Discover types of coping mechanisms and healthy ways to cope.
Coping mechanisms are cognitive and behavioral approaches that we use to manage internal and external stressors (Algorani & Gupta, 2021).
Internal stressors are thoughts and emotions that come from within us that can induce a stress response (Alsentali & Anshel, 2015). Some examples of internal stressors include: Fears, insecurities, negative self-talk, unrealistic expectations, and perfectionism.
External stressors provoke a stress response from outside factors and can sometimes include situations we have no control over (Alsentali & Anshel, 2015). Some examples of external stressors include: Losing a loved one, being laid off from your job, an upcoming exam, an illness, and being in a car accident.
The strategies we use to cope may be called coping mechanisms. Typically, we utilize cognitive and behavioral strategies to cope with these stressors (Burns & Nolen-Hoeksema, 1991). For example, perhaps you have been swamped with work and you miss your child’s school play. You may have had the date saved as an event on your phone, but then you had to stay late at a meeting, and you miss your child’s play.
Think now about how you might use the following strategies to cope with this stressful event:
Cognitive strategies. These strategies relate to our thinking. For example, you may try some positive self-talk, such as telling yourself, “Mistakes happen and I will do my best next time to make intentional time for my family.” With this approach, you shift your mental focus to change your thoughts or perspectives.
Behavioral strategies. These strategies relate to our actions. One example could look like apologizing to your child for missing the play, asking them what you can do that might make them feel better right now, and then carrying out the action they suggested.
We may never be able to fully rid ourselves of stressors, no matter how resilient we are, but we do have the power to manage stress in healthy ways. Let’s take a look at some of the primary types of coping mechanisms that may be helpful to incorporate into your own coping toolkit.
Problem-Focused Coping refers to an actionable way to handle a stressful situation, much like the behavioral approach to coping we just talked about. This technique allows us to focus on tackling the problem itself. Typically, this coping technique is employed when we have control over a situation (Baker & Berenbaum, 2007). Here are some examples:
Feeling overwhelmed with responsibilities? Try creating a schedule or to-do list.
Dealing with loneliness after a break-up? Try reaching out to some close friends or family members for social support.
Struggling with work-life balance? Try talking to your employer about how to set up a more flexible schedule or healthy boundaries.
Emotion-Focused Coping is managing your internal feelings about a stressful situation, similar to the cognitive approach mentioned above. This technique allows us to focus on ourselves and our emotions about the situation. While we can use emotion-focused coping techniques for all types of stressors, this technique may become particularly helpful when we do not have control over a situation (Baker & Berenbaum, 2007). Here are some examples:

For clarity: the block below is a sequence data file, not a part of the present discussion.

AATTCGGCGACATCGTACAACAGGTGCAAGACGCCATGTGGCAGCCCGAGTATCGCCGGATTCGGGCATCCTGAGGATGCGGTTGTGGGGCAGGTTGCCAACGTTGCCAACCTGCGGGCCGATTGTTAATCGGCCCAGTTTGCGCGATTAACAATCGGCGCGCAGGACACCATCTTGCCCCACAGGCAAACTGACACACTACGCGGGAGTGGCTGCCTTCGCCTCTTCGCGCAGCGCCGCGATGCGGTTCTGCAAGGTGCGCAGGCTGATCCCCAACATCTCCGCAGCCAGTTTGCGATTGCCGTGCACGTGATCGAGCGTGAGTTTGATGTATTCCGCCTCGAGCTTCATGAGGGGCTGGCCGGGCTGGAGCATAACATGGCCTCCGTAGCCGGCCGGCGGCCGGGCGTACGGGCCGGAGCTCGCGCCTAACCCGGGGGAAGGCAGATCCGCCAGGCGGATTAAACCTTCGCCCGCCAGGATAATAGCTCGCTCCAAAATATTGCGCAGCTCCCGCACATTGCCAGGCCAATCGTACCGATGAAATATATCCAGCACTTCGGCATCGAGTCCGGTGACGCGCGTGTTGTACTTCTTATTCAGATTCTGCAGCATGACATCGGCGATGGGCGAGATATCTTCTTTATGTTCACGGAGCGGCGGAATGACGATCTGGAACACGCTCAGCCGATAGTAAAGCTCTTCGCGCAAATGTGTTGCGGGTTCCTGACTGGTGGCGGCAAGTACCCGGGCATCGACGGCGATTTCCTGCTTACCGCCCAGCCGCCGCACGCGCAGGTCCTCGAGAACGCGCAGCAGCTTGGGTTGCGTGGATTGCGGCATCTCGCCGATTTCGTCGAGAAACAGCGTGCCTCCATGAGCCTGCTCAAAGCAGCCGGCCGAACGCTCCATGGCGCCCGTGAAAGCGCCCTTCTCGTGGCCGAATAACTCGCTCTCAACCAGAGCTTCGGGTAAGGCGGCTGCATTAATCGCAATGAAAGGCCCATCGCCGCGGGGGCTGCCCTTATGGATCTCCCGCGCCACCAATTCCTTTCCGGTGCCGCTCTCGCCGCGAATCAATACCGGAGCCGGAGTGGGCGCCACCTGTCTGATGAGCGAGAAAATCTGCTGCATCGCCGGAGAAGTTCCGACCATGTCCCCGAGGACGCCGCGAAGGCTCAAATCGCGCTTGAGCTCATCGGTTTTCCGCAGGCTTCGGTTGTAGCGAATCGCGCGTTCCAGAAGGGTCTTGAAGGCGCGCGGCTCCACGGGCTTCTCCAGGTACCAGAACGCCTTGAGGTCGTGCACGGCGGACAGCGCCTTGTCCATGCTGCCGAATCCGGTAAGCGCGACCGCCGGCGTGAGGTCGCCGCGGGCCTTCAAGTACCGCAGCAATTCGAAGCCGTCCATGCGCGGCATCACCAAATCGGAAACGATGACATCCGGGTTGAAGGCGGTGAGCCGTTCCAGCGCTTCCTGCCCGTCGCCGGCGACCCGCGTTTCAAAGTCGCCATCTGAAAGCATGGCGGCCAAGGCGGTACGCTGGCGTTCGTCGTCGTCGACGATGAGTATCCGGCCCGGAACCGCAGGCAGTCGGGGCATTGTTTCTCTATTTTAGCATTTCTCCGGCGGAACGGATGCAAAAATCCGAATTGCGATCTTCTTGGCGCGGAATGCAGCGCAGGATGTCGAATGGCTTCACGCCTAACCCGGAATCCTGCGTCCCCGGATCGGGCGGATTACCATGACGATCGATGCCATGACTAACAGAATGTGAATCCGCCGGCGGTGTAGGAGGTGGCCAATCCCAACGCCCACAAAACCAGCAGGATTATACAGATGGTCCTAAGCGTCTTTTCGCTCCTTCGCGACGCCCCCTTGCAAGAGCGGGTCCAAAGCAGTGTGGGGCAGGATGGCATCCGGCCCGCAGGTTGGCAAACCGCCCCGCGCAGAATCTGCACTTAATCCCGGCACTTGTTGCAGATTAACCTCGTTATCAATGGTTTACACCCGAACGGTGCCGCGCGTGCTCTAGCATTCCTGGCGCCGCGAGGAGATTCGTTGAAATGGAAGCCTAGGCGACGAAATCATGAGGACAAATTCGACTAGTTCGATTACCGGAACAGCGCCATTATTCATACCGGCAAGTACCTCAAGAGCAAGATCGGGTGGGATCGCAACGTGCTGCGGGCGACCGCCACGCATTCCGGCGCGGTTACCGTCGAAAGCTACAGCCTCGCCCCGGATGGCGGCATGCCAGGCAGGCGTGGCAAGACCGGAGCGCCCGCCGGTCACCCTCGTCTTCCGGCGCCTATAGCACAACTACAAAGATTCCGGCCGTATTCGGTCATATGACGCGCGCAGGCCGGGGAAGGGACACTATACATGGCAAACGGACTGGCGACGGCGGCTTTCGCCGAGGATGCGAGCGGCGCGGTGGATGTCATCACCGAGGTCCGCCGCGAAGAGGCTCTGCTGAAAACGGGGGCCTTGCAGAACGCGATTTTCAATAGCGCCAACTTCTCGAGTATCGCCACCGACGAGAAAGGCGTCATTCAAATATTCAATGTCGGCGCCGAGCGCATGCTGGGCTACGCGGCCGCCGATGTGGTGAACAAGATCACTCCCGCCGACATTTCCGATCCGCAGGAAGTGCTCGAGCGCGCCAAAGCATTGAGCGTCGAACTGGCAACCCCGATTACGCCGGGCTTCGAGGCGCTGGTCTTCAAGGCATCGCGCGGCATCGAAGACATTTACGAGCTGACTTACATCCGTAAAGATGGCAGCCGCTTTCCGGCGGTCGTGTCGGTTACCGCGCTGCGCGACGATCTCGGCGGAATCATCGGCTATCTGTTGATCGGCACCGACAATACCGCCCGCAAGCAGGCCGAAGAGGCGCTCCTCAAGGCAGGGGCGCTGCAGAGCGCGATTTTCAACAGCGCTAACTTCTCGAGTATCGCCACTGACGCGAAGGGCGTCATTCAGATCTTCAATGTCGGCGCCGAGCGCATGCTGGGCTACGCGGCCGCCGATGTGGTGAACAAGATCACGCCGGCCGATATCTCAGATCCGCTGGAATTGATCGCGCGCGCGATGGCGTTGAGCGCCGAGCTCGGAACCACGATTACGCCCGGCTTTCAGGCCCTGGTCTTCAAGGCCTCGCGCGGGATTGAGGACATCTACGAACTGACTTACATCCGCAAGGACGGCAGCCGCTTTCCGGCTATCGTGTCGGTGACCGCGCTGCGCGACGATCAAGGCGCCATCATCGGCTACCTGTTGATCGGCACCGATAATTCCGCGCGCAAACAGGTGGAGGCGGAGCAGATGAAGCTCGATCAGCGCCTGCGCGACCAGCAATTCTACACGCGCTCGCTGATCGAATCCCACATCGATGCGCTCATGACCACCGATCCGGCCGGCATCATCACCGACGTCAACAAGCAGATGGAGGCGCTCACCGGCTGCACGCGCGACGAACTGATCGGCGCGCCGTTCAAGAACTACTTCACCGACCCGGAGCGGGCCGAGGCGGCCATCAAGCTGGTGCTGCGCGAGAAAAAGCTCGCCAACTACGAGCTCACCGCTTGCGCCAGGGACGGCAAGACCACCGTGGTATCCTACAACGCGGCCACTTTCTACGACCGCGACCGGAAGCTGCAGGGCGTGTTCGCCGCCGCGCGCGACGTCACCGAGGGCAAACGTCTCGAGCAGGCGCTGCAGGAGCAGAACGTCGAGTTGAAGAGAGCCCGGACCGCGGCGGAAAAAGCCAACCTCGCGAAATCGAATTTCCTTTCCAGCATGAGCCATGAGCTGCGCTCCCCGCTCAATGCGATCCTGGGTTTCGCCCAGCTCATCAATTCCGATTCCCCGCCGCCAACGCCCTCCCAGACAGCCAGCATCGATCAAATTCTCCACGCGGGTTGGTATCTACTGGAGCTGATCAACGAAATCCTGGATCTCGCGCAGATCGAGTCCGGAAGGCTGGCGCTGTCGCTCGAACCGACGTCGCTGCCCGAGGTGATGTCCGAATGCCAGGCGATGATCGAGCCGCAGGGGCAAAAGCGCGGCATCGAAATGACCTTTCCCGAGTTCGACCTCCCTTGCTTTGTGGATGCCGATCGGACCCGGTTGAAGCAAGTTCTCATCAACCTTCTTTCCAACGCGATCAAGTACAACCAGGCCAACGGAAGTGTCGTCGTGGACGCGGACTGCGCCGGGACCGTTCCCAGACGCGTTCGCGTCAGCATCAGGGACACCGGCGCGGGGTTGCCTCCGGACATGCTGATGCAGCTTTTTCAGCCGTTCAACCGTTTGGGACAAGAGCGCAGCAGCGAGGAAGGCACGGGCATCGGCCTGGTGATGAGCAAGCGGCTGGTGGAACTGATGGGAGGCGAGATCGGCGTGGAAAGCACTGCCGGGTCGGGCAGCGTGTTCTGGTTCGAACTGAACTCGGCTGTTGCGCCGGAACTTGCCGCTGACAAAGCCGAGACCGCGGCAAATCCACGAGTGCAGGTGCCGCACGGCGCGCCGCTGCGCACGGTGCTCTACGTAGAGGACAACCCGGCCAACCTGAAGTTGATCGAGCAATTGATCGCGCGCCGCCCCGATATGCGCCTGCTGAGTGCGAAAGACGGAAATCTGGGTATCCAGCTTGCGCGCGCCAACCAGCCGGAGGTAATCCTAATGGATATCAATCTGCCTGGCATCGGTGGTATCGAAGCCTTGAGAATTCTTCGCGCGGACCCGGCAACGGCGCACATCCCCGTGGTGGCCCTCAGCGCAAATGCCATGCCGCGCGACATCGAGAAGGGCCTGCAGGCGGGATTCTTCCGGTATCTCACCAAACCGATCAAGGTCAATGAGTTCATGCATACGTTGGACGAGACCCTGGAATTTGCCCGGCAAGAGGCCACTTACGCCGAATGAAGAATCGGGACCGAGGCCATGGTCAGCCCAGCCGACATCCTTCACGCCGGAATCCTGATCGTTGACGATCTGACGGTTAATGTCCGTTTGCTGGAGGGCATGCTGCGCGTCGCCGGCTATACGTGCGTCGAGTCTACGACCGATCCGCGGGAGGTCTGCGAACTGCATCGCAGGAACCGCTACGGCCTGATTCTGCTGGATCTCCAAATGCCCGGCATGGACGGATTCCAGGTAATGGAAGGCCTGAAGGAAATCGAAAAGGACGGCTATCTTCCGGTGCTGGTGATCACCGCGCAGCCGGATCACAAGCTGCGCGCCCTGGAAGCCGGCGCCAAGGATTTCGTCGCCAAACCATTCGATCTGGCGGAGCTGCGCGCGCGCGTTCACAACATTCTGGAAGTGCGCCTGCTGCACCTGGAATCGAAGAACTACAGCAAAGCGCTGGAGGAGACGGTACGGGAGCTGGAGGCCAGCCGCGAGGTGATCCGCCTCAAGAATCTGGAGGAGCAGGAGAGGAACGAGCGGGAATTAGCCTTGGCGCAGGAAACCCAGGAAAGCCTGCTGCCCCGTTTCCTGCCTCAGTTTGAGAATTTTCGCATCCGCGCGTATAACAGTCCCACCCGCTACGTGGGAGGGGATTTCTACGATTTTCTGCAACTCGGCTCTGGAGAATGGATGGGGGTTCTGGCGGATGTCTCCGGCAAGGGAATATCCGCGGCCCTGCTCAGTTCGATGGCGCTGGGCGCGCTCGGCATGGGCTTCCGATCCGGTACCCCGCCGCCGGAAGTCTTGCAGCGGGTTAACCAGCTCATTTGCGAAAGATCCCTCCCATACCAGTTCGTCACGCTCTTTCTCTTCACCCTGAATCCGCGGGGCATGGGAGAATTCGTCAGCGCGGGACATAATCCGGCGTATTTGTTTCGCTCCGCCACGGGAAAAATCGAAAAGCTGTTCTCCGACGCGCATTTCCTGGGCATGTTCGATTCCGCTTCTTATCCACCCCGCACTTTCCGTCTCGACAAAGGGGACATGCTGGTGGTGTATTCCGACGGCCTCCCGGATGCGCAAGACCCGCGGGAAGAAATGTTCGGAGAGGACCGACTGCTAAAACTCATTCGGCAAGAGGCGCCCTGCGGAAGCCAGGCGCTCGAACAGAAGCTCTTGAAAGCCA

Received a parking ticket? Try a quick 10-minute guided meditation to breathe through any additional stress or anger the situation may have caused.
Got into a small argument with a friend? Try journaling about your feelings regarding the incident.
Didn’t get the job you wanted? Try to practice reframing the situation as an opportunity to explore other jobs that might end up being a better fit.
When we deal with stressful situations, some of us may feel inclined to deal with the problem right away while some of us may want to evade the situation altogether. Here is a bit more info on the two primary styles of coping.
Active Coping is coping with a stressor head-on. Whether you decide to focus on the problem (problem-focused) or how you feel about the situation (emotion-focused), an active coping style is an attempt to cope with the stressor and try to reduce the effect it has on you (Holahan & Moos, 1987).
Avoidant Coping is exactly what it sounds like and involves us avoiding the situation that is eliciting a stress response or ignoring our feelings about the stressor altogether (Holahan & Moos, 1987). We might do this by distracting ourselves mentally or by engaging in behaviors like shopping, drinking, or drug use as a mechanism of distraction.
We hope this article offered you insights into various methods of coping mechanisms, styles, and techniques for everyday stress.
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Algorani, E. B., & Gupta, V. (2021). Coping mechanisms. In StatPearls [Internet]. StatPearls Publishing.
Alsentali, A. M., & Anshel, M. H. (2015). Relationship between Internal and External Acute Stressors and Coping Style. Journal of Sport Behavior, 38(4).
Baker, J. P., & Berenbaum, H. (2007). Emotional approach and problem-focused coping: A comparison of potentially adaptive strategies. Cognition and emotion, 21(1), 95-118.
Burns, D. D., & Nolen-Hoeksema, S. (1991). Coping styles, homework compliance, and the effectiveness of cognitive-behavioral therapy. Journal of Consulting and clinical Psychology, 59(2), 305.
Holahan, C. J., & Moos, R. H. (1987). Personal and contextual determinants of coping strategies. Journal of personality and social psychology, 52(5), 946.